Tuesday, January 31, 2006

Tech Tip: Recover Your Software Keys

Ever lost a CD key when you need to install your Microsoft products on a new system?

Nir Sofer of NirSoft has the answer. This neat little program recovers the Product ID of your Microsoft products, and works backward to give you the product key for Windows, Office, and other Microsoft sofware, including Internet Explorer.

The NirSoft site is full of other useful freeware, too, including a bevy of programs to recover lost passwords for a number of applications.

Wednesday, January 25, 2006


Theo Epstein returns as Red Sox General Manager

I guess this is a case of better late than never...but after losing Johnny Damon and a couple of dicey offseason trades, is it too late to get the Red Sox into the 2006 postseason? This Yankees fan certainly hopes so. HA HA HA!

Nice Guy Eddie

In memoriam:

Memorable character actor Chris Penn, who appeared in one of my favorite movies as well as one of my favorite video games, passed away yesterday. Rest in peace.

Tuesday, January 24, 2006

New Year's Photos

In response to the...ahem...overwhelming barrage of comments, I've uploaded the pictures I took of my friends and I at The Boathouse in Exton, PA for New Year's Eve a few weeks ago to my Flickr site. You can view the photos here.

Resident Aliens: (Space)hogs

Here's a sentence I never thought I'd type on this blog: let's raise a glass and toast one for the great state of Taxachusetts.

You see, about a week and a half ago, the state legislature gave me a great birthday present: they voted against a bill granting in-state tuition to illegal aliens....oh wait, I'm sorry, I believe the politically correct nom du jour is "undocumented immigrants".

This trend is just disturbing: coddling people who are violating federal laws at taxpayer expense. College tuition at state schools is supposed to be cheaper for state residents because the school is funded, at least in part, by the taxpayers. But how many illegal aliens actually report their income and pay state taxes? Very few, I'm sure. I've lived in Delaware as a full time resident for six years now, and as a homeowner for almost three, yet if I wanted to change my college tuition rate from out of state to in-state (a moot point, since I can attend classes free due to the fact that I'm a full-time professional at the university), I would have to jump through a number of bureaucratic hoops to prove that I no longer live with my parents in another state. Apparently, in 14 states (Delaware is not one of them), I wouldn't even have to prove that I legally live in this country. Ridiculous.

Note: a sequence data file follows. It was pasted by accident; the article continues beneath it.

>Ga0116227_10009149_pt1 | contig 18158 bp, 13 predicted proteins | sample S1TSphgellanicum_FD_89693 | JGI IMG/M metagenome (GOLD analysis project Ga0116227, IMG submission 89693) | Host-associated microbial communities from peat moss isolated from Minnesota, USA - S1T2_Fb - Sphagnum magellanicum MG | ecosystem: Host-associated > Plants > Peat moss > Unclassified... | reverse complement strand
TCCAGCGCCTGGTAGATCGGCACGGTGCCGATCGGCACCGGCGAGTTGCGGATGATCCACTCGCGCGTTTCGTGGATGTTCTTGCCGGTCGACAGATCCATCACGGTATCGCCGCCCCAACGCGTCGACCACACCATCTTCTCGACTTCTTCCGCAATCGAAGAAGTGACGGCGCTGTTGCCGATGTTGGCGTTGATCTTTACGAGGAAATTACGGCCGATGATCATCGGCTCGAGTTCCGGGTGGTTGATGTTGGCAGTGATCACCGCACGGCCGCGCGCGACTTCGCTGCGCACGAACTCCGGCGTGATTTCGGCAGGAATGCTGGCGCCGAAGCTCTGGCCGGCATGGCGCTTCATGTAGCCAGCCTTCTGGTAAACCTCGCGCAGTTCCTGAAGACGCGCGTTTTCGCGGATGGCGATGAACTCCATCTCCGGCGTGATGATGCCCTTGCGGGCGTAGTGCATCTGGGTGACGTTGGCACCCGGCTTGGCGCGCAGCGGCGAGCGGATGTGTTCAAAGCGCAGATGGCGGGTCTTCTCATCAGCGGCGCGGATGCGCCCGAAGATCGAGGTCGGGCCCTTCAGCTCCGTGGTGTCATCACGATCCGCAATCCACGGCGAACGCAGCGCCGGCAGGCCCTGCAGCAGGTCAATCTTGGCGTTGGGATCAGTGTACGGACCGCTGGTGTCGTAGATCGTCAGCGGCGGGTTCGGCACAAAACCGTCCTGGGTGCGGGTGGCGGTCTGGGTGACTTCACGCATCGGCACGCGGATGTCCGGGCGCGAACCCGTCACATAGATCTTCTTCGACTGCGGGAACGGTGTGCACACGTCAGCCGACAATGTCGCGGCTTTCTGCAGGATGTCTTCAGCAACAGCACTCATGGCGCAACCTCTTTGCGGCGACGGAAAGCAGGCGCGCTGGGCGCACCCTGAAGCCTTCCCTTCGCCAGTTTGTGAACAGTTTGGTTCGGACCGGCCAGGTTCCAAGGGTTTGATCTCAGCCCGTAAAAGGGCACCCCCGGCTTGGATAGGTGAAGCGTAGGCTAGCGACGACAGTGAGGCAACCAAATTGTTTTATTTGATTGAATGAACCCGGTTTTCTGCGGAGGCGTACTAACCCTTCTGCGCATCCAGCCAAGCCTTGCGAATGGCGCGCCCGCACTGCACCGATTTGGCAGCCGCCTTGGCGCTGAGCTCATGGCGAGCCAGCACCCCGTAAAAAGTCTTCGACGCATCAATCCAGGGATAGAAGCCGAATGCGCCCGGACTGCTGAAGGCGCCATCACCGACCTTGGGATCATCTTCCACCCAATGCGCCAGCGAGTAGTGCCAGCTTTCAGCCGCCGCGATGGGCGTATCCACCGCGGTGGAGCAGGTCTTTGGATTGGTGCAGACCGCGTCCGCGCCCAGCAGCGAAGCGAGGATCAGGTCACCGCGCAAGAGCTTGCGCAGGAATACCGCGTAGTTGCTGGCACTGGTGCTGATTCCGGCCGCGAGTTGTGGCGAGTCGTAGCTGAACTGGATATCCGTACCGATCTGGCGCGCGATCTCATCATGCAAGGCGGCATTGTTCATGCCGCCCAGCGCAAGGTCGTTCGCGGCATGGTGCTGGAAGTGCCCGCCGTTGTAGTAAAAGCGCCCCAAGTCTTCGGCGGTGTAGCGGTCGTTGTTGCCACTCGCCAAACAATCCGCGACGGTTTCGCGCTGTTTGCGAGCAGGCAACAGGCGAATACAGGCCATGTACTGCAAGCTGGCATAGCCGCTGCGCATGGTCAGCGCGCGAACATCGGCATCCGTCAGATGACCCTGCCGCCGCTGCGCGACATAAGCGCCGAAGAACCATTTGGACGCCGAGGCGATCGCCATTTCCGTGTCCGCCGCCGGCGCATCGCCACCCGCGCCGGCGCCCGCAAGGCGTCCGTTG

Monday, January 23, 2006

Monday Quick Hits

I don't have any really coherent thoughts for a Monday, so here's a few unconnected ramblings (most of which came as I read the local section of the paper earlier):

-I watched the Billy Bob Thornton remake of Bad News Bears over the weekend, and it was pretty good (at least at 2 AM, under a heavy haze of alcohol, but really, that's how all Billy Bob Thornton movies should be watched.) It was a great retelling, with Billy Bob retaining much of his edge from the equally terrific Bad Santa, turning Morris Buttermaker into a borderline sociopath. The end gets a little "soft" for my taste (reformation seems inevitable in any film like this), but I still highly recommend it.

-Faxman dodged jury duty last week. This Wilmington woman tries to make it more interesting--by insulting and yelling at the jurors? That's the kind of excitement I can live without. Thus far, in the 6 years I've been a permanent resident of Delaware, I've avoided the call for jury duty. When it inevitably comes, I hope I'm not in this broad's orientation group.

-Local business owners want to install cameras in a neighborhood that's near some pretty dicey areas. What a surprise, the ACLU is against a crime prevention measure.